Mosquito Control

Mosquito

Mosquito Control

You can reduce mosquito annoyance greatly by eliminating sites that serve as habitat for mosquito larvae.  All mosquito larvae need standing water to develop.  As little as one-quarter inch of water in a discarded container will support dozens of mosquitoes.

By following these simple procedures, each of us can contribute to a lower mosquito population.

  • Check your property for all types of containers that can hold water–store them inside or turn them upside down when not in use.   Examples include:
    • trash can lids
    • trash cans/recycling bins
    • flowerpots
    • buckets
    • children’s toys
    • wading pools
    • pet food and water dishes (when not actively used)
    • tin cans
    • tires
  • Clean and chlorinate swimming pools, outdoor saunas, and hot tubs. If not in use, keep empty and covered.
  • Drain water from pool covers. Arrange the tarp so that water drains away.
  • Change the water in birdbaths and in the bottom of plant holders at least twice a week
  • Fix dripping outside water faucets
  • Eliminate any standing water that collects on your property, if water remains long after rainfall, sweep water from water-holding low areas in your pavement or on your lawn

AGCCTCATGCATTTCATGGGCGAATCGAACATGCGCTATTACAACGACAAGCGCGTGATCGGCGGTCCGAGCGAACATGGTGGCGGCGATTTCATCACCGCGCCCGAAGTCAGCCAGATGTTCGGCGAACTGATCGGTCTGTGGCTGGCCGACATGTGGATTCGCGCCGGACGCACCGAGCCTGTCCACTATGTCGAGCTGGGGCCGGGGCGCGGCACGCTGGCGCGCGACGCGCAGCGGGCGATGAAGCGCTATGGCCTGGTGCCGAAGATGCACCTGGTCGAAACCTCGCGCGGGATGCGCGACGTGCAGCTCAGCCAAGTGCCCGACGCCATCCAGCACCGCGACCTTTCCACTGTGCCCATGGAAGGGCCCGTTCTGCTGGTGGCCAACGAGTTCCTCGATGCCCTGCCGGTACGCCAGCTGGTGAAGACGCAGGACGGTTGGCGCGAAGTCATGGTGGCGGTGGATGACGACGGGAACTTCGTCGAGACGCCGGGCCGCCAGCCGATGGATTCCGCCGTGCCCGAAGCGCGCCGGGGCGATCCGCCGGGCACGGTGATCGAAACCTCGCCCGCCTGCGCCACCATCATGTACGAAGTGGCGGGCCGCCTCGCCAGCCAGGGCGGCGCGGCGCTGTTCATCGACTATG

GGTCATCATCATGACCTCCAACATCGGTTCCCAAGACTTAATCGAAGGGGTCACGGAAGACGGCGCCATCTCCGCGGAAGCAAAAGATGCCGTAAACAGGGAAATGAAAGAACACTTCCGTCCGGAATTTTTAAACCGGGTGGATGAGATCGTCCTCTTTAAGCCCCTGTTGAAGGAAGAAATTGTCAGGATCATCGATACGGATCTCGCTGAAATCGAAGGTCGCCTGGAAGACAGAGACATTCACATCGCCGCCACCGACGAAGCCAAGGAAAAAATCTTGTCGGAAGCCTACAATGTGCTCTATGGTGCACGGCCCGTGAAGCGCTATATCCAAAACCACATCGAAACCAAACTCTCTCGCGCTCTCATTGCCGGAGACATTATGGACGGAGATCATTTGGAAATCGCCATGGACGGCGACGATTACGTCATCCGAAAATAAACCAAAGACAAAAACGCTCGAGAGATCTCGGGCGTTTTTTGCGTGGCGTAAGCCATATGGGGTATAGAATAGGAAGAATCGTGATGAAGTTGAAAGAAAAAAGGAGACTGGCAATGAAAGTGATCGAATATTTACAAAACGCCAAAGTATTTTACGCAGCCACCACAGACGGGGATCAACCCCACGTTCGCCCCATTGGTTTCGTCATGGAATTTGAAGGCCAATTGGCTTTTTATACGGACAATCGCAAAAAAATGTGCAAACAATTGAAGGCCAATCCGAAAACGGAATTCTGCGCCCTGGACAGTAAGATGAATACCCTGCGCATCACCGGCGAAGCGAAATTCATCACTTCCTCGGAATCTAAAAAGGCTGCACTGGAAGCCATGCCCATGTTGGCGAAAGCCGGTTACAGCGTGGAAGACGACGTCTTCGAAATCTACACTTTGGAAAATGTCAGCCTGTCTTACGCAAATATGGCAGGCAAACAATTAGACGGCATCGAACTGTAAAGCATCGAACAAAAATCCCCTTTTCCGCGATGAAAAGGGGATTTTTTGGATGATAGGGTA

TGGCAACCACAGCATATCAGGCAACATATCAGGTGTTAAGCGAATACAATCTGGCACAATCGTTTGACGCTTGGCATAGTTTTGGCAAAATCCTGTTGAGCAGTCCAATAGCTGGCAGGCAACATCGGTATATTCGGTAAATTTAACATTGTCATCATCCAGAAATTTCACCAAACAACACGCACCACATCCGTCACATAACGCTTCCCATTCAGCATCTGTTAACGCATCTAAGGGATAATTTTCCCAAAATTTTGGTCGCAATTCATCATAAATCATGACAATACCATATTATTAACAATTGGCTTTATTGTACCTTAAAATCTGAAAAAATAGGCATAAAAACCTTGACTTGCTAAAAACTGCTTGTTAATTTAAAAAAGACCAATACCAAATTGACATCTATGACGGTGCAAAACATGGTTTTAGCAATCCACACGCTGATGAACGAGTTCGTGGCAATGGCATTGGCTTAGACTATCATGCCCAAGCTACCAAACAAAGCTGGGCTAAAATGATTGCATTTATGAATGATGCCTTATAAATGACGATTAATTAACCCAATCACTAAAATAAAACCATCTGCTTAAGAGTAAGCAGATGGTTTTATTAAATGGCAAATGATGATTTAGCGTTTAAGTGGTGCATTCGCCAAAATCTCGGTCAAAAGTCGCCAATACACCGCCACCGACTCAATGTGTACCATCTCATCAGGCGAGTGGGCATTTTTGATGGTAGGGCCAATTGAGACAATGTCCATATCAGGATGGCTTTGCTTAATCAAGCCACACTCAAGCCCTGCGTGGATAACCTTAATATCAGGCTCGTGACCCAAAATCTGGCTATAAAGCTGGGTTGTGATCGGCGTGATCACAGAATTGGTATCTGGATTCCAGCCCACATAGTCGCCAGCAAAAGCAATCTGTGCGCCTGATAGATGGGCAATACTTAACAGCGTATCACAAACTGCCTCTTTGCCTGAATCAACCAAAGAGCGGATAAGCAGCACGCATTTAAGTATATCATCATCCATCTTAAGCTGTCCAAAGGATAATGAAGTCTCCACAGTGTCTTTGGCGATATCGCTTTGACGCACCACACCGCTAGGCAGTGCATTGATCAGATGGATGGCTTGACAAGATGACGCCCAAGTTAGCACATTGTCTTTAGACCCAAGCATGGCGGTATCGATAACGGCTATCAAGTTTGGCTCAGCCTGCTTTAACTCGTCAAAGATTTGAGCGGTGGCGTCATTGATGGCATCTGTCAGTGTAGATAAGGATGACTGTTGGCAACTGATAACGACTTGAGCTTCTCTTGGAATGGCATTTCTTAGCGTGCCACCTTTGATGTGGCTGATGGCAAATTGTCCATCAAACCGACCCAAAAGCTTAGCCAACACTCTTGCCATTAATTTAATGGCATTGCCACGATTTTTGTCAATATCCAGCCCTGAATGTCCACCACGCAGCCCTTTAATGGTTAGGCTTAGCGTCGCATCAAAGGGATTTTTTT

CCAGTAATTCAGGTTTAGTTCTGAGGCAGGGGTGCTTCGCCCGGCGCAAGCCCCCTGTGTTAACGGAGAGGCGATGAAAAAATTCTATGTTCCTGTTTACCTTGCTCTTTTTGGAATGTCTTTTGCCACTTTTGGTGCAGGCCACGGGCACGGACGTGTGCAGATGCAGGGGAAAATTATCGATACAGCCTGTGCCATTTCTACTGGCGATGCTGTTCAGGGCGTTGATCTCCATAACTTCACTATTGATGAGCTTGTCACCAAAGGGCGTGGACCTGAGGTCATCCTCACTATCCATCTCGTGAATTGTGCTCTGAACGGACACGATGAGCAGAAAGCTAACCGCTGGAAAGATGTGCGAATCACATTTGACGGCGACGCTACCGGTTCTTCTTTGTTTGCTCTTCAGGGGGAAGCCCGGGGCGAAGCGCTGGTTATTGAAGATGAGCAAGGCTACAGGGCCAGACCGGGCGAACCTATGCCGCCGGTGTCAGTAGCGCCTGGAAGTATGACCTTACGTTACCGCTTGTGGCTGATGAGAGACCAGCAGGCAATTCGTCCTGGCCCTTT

• Make sure roof gutters drain properly. Clean clogged gutters in the spring and fall. Be sure water can flow freely.
  • Chlorinate ornamental ponds that do not contain fish or plant life
  • Check around construction sites or do-it-yourself improvements to ensure that proper backfilling and grading prevent drainage problems. Make both large equipment, such as wheelbarrows or concrete mixing tubs and small equipment such as paint cans and paint trays are turned upside down when not in use
  • Remind or help neighbors to eliminate breeding sites on their property. By participating in home or community clean-ups

Reducing the Risk of West Nile Virus

West Nile virus (WNV) is spread to humans by the bite of an infected mosquito.  It does not spread from person to person through casual contact.

Most people infected with WNV will have no symptoms at all. About 1 in 5 may experience mild symptoms such as fever, headache, and body aches. In rare cases a person can develop a serious, sometimes fatal, neurologic illness. There are no medications to treat or vaccines to prevent WNV infection.

You can reduce your risk of being infected with WNV taking the steps above to help control mosquito population and by taking precautions to protect yourself. Preventative measures include:

• Avoiding areas of high mosquito infestation

• Avoiding unnecessary outdoor activities at dawn and dusk when mosquitoes are most active

• Wearing light clothing, long pants, long-sleeved shirts and hats when outdoors

• Using mosquito repellants according to directions

• Ensuring windows have screens; repair or replace screens with holes and tears

Resources:

http://www.cdc.gov/westnile/index.html